"Logging in to Azure..."
    Connect-AzAccount `
        -ServicePrincipal `
        -TenantId $servicePrincipalConnection. TenantId `
        -ApplicationId $servicePrincipalConnection.ApplicationId `
        -CertificateThumbprint $servicePrincipalConnection.CertificateThumbprint `
}
catch {
    if (!$ServicePrincipalConnection) {
        $ErrorMessage = "Connection $ConnectionName not found."
        throw $ErrorMessage
    }
    else {
        Write-Error -Message $_.Exception
        throw $_.Exception
    }
}

Write-Output $BatchNo
Write-Output $BatchSize
Write-Output $TaskName

#Cleanup SharePoint Sites by removing versions from documents

$BatchNo = $BatchNo + 1
If ($BatchNo -It2) {
    Start-AzAutomationRunbook -AutomationAccountName "Automata" -Name "DynamicSchedulingRunbook" - ResourceGroupName "Automata-Demo" -Parameters @("BatchNo"=$BatchNo}
}

For demo purposes I hard limit the run to 2 batches. Also, because in this testcase we are not actually bound to 20 minutes, I set the scheduling on 6 minutes. This is due to the fact that you can only use scheduling when the start time is at least 5 minutes after scheduling time. Adding 5 minutes to current time does not work because creating the schedule also takes a couple of seconds, so we choose 6 minutes. 

Azure Automation Scheduling.

In order to schedule a runbook you need to create a new schedule. 

New-AzAutomationSchedule -AutomationAccountName "Automata" -Name "Task_Batch$BatchNo" -
StartTime $StartTime -OneTime -ResourceGroupName "Automata-Demo"


After that you need to register a Runbook with the created schedule. 

Register-AzAutomationScheduledRunbook -AutomationAccountName "Automata" -
Name "DynamicSchedulingTask" -ScheduleName "Task_Batch$BatchNo" -ResourceGroupName "Automata-Demo" -Parameters @{"BatchNo"=$BatchNo;"BatchSize"=$BatchSize;"TaskName"=$TaskName}


Because we are working in batches of 100 sites (max number of exclusions) we need to execute these tasks multiple times to make sure our tasks have touched all sites. 

Passing parameters.

Because these runbooks need to be aware of the progress and what batch is next, we need to pass parameters back and forth between them. We use the parameter $BatchNo for this. We start at zero and in the DynamicSchedulingTask we increment this variable so the DynamicSchedulingRunbook knows to schedule the next batch.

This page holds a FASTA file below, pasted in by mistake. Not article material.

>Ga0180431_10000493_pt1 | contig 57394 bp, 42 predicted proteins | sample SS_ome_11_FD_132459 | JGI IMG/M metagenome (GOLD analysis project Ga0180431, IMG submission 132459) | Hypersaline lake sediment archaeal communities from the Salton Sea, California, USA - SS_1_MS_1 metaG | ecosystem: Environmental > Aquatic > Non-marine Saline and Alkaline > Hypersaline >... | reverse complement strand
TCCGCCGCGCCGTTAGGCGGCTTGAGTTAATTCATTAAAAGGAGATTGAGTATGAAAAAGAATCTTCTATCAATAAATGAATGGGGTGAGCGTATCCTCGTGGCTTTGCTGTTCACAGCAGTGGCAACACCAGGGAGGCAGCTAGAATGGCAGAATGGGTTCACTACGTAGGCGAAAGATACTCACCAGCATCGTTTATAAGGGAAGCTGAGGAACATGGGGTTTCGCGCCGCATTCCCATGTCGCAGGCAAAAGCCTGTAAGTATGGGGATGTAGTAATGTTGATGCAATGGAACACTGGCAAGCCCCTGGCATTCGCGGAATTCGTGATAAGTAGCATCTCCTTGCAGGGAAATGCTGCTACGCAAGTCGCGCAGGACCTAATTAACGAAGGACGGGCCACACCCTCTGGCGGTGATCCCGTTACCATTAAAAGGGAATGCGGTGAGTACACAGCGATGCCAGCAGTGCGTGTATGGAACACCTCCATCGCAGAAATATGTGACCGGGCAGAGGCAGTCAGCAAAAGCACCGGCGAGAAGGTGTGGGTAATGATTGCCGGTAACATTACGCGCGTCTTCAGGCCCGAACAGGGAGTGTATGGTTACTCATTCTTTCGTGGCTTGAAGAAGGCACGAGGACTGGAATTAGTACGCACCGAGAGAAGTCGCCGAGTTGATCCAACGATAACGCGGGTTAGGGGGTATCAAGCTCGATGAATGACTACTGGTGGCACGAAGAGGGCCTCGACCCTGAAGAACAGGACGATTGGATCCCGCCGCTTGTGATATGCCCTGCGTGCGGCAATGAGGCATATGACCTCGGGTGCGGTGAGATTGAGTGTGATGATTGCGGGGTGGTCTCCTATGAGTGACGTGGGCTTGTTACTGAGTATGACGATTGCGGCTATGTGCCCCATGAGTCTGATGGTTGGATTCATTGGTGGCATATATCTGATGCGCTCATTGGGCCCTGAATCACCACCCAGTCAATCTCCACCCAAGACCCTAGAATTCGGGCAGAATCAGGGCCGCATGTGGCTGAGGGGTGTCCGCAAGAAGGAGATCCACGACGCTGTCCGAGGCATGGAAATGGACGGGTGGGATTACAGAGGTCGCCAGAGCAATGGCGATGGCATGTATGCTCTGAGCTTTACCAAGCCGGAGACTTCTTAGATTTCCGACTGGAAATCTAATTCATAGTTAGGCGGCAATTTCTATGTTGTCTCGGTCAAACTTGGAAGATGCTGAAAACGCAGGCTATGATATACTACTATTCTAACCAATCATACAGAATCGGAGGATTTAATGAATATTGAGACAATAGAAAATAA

Important! When passing parameters to a schedule, these parameters will remain the same when a schedule is reused. This seems to be a bug, since our code is passing the new parameters to the Register-AzAutomationScheduledRunbook. However, when the name is exactly the same the other properties are not being overwritten. This is why we add the $BatchNo to the name of the schedule to make it "unique". 
Batch Name
However, when you need to run the entire orchestration again (let's say we want to do this every month), it's best to dispose the schedules that are dynamically created. We can add a line of code to DynamicSchedulingTask to make this happen. 

#Cleanup SharePoint Sites by removing versions from documents

# Remove schedule that started this very task
Remove-AzAutomationSchedule -AutomationAccountName "Automata" -Name "Task_Batch$BatchNo" -
ResourceGroupName "Automata-Demo" -Force

$BatchNo = $BatchNo + 1
If ($BatchNo -It2) {
    Start-AzAutomationRunbook -AutomationAccountName "Automata" -Name "DynamicSchedulingRunbook" - ResourceGroupName "Automata-Demo" -
Parameters @("BatchNo"=$BatchNo;"BatchSize="$BatchSize;"TaskName"=$TaskName}
}


Is this all? 

Yes, it is. But there are some things to consider when moving forward with this approach. 

Error handling.

Since runbooks are not aware of any form of orchestration, good error handling is needed. When task 1 fails, we shouldn't execute task 2. 

Logging.

Runbooks do not always have great logging on themselves. Make sure your script implements extensive logging to get to the issues at hand. 

Failsafe.

When orchestrating runbooks and schedules, make sure you know how to stop the chain when something goes wrong. You can cancel a scheduled runbook before it runs, you can stop a runbook while running. 

Running costs.

Using runbooks costs money. Even though the costs are low at the start you should plan ahead and figure out the running costs of your operation. Use the Azure Calculator for this to get an idea. Make sure you select "Process Automation" in the Capability dropdown. 



Nieuws.

Portiva gaat verder met Rapid Circle. Binnenkort organiseren wij onze webinars dan ook onder de naam Rapid Circle. Lees meer over ons en Rapid Circle in het nieuwsbericht.